Monday, December 2, 2013

November 30, 1863 (Monday): Custer Reports

General George A. Custer

Morton's Ford, November 30, 1863-2 p. m.
[Colonel C. ROSS SMITH,
Chief of Staff, Cavalry Corps:]
    Two contrabands, who crossed the river near Rapidan Station last night, report that the enemy is moving all his trains toward Gordonsville. One contraband stated that he had counted over 500 wagons moving from Orange Court-House to Gordonsville. There was scarcely any guards with the train. A man belonging to my command who was taken prisoner two weeks ago at Raccoon Ford, made his escape from the enemy and has just come in. He reports that he has been at Orange Court-House for one week; that now there are but very few troops at that point, all having been marched toward Fredericksburg. He confirms the report which states that the trains of the enemy are moving to Gordonsville. He was dressed in the rebel uniform, and associated freely with the rebel soldiers after making his escape.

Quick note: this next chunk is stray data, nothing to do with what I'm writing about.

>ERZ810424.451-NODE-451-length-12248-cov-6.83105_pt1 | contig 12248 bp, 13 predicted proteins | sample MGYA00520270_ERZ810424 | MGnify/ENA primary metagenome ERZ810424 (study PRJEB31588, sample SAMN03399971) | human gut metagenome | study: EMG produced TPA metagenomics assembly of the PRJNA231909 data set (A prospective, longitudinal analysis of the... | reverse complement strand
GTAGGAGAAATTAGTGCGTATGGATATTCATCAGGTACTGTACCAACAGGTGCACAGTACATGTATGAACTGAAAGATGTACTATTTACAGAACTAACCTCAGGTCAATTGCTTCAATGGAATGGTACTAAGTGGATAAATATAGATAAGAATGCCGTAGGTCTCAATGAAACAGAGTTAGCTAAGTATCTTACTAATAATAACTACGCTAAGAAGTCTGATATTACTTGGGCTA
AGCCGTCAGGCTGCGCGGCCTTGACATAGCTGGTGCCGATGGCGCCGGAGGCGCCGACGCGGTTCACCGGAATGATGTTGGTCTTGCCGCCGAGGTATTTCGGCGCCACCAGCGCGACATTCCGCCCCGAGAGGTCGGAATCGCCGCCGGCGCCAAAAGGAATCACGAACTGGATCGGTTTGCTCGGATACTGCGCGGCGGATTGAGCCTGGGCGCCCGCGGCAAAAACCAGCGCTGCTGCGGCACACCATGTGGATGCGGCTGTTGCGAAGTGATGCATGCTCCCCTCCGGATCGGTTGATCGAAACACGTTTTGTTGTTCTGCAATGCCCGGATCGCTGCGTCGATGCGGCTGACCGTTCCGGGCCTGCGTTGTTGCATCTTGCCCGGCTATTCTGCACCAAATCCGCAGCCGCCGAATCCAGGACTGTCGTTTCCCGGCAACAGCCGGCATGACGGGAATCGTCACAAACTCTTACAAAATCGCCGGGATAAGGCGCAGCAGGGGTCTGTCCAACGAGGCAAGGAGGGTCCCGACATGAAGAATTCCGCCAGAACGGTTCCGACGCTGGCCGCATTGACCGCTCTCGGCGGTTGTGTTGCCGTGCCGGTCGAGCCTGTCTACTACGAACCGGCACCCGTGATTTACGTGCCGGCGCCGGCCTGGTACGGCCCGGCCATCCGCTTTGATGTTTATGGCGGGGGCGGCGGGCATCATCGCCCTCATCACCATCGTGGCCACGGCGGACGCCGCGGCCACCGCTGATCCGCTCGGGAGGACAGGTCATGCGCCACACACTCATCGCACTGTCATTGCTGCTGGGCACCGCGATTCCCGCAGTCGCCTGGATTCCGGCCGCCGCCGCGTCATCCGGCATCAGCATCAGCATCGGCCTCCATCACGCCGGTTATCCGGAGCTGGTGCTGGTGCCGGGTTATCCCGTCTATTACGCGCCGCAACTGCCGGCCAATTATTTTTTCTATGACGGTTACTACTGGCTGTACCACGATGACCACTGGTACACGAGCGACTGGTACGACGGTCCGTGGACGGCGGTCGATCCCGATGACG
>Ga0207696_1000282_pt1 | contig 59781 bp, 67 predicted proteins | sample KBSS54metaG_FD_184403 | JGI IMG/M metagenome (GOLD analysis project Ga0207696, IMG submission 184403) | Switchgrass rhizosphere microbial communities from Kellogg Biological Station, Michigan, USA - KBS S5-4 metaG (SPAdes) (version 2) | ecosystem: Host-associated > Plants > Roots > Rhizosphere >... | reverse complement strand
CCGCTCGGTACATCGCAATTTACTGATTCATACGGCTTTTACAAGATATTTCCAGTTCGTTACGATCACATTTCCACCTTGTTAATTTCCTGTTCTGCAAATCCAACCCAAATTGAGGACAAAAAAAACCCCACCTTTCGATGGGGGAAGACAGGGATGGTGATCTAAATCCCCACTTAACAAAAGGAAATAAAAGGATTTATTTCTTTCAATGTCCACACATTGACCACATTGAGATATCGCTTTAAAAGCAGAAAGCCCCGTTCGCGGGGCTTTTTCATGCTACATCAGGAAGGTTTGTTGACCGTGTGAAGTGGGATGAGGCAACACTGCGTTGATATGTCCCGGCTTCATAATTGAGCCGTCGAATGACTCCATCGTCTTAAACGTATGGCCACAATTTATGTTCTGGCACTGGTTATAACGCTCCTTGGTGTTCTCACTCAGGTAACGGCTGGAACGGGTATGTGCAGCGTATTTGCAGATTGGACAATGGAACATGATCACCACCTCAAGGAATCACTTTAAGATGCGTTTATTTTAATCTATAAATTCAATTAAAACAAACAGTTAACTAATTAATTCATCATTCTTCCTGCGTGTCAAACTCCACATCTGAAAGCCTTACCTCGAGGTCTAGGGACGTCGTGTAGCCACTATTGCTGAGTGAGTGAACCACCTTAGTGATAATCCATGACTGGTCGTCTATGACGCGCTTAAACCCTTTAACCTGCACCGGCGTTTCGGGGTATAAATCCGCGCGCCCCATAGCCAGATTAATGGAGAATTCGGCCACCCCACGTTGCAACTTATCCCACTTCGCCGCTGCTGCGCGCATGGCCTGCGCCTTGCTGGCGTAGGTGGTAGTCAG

They are all aware of Bragg's disaster and expect that Lee's army will be forced back. The enemy have withdrawn all infantry from the fords above this point, and do not show as large a force of cavalry as usual. I can cross Morton's Ford at my pleasure. A few minutes ago I received through General Merritt's headquarters a dispatch from you, stating that our batteries would open at 8 a. m.     The dispatch was dated 7 a. m.

     G. A. CUSTER,
     Brigadier-General, Commanding.

Official Records, Series I., Vol. 29, Part 2, Page 930.

Custer's fame, for better and worse, was made mainly on the western plains.  But he had an active career leading cavalry forces during the Civil War.  Here he relates information obtained from a spy (or deserter, it is not clear).  It is interesting to note how quickly word of Bragg's loss at Chattanooga made its way to the eastern armies.

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